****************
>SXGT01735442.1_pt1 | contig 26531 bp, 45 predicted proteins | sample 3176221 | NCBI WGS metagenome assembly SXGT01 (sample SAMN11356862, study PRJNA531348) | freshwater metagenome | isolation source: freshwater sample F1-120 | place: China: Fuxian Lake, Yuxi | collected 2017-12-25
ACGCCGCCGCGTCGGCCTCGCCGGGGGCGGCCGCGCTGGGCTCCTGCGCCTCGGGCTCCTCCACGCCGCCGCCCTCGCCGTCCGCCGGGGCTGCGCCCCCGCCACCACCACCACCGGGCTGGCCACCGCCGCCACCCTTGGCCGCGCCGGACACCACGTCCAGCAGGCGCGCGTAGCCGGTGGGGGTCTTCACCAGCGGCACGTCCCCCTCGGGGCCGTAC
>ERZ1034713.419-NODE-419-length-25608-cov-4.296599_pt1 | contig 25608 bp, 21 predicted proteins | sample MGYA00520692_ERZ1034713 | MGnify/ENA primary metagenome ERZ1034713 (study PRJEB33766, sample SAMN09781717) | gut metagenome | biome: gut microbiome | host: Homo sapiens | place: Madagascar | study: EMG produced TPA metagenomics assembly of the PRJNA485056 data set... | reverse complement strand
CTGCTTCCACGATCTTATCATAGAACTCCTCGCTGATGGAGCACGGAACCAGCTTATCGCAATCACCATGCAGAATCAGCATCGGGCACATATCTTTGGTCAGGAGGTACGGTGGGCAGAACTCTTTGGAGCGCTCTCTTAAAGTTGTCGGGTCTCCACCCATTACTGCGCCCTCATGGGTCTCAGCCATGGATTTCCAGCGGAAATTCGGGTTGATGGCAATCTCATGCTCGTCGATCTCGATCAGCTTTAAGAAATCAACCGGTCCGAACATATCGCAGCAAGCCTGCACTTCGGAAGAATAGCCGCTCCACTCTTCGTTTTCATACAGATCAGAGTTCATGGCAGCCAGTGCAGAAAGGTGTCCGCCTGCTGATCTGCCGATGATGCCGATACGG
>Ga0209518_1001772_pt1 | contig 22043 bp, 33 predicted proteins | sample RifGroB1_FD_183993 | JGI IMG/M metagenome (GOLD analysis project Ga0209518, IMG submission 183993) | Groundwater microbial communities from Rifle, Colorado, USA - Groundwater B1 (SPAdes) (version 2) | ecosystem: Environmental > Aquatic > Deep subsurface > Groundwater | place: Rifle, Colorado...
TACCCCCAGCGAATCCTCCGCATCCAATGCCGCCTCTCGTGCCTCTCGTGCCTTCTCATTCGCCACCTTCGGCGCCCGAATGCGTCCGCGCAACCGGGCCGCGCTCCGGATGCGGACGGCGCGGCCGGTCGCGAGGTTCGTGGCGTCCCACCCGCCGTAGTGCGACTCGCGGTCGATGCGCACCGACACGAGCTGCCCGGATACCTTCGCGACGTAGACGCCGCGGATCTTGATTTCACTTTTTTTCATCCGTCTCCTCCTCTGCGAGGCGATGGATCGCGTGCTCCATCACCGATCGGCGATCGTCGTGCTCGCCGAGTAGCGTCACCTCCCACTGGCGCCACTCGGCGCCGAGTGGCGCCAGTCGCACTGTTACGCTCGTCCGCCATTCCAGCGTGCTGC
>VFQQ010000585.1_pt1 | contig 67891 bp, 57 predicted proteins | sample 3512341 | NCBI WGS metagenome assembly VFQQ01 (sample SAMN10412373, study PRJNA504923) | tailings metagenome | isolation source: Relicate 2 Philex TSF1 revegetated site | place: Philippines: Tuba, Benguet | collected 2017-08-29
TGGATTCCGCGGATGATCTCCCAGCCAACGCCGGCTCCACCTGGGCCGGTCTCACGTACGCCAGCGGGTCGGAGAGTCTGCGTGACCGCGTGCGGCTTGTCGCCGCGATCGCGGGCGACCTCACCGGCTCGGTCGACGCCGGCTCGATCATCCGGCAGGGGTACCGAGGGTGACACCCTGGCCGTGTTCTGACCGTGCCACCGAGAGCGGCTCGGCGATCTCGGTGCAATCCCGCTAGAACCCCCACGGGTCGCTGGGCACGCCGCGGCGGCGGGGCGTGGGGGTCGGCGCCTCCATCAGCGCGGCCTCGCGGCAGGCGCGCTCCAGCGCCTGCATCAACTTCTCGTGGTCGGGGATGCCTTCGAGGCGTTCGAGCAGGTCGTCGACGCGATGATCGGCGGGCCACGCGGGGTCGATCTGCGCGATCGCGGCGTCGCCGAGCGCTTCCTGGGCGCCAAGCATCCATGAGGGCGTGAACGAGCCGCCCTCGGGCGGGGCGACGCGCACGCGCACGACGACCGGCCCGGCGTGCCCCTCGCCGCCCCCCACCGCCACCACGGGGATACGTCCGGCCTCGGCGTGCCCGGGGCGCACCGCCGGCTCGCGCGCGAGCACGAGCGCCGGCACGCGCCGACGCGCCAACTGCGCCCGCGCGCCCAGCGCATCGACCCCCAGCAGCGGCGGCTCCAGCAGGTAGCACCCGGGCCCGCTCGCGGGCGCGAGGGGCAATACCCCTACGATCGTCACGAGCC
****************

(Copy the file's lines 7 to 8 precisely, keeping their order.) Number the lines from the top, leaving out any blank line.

>VFQQ010000585.1_pt1 | contig 67891 bp, 57 predicted proteins | sample 3512341 | NCBI WGS metagenome assembly VFQQ01 (sample SAMN10412373, study PRJNA504923) | tailings metagenome | isolation source: Relicate 2 Philex TSF1 revegetated site | place: Philippines: Tuba, Benguet | collected 2017-08-29
TGGATTCCGCGGATGATCTCCCAGCCAACGCCGGCTCCACCTGGGCCGGTCTCACGTACGCCAGCGGGTCGGAGAGTCTGCGTGACCGCGTGCGGCTTGTCGCCGCGATCGCGGGCGACCTCACCGGCTCGGTCGACGCCGGCTCGATCATCCGGCAGGGGTACCGAGGGTGACACCCTGGCCGTGTTCTGACCGTGCCACCGAGAGCGGCTCGGCGATCTCGGTGCAATCCCGCTAGAACCCCCACGGGTCGCTGGGCACGCCGCGGCGGCGGGGCGTGGGGGTCGGCGCCTCCATCAGCGCGGCCTCGCGGCAGGCGCGCTCCAGCGCCTGCATCAACTTCTCGTGGTCGGGGATGCCTTCGAGGCGTTCGAGCAGGTCGTCGACGCGATGATCGGCGGGCCACGCGGGGTCGATCTGCGCGATCGCGGCGTCGCCGAGCGCTTCCTGGGCGCCAAGCATCCATGAGGGCGTGAACGAGCCGCCCTCGGGCGGGGCGACGCGCACGCGCACGACGACCGGCCCGGCGTGCCCCTCGCCGCCCCCCACCGCCACCACGGGGATACGTCCGGCCTCGGCGTGCCCGGGGCGCACCGCCGGCTCGCGCGCGAGCACGAGCGCCGGCACGCGCCGACGCGCCAACTGCGCCCGCGCGCCCAGCGCATCGACCCCCAGCAGCGGCGGCTCCAGCAGGTAGCACCCGGGCCCGCTCGCGGGCGCGAGGGGCAATACCCCTACGATCGTCACGAGCC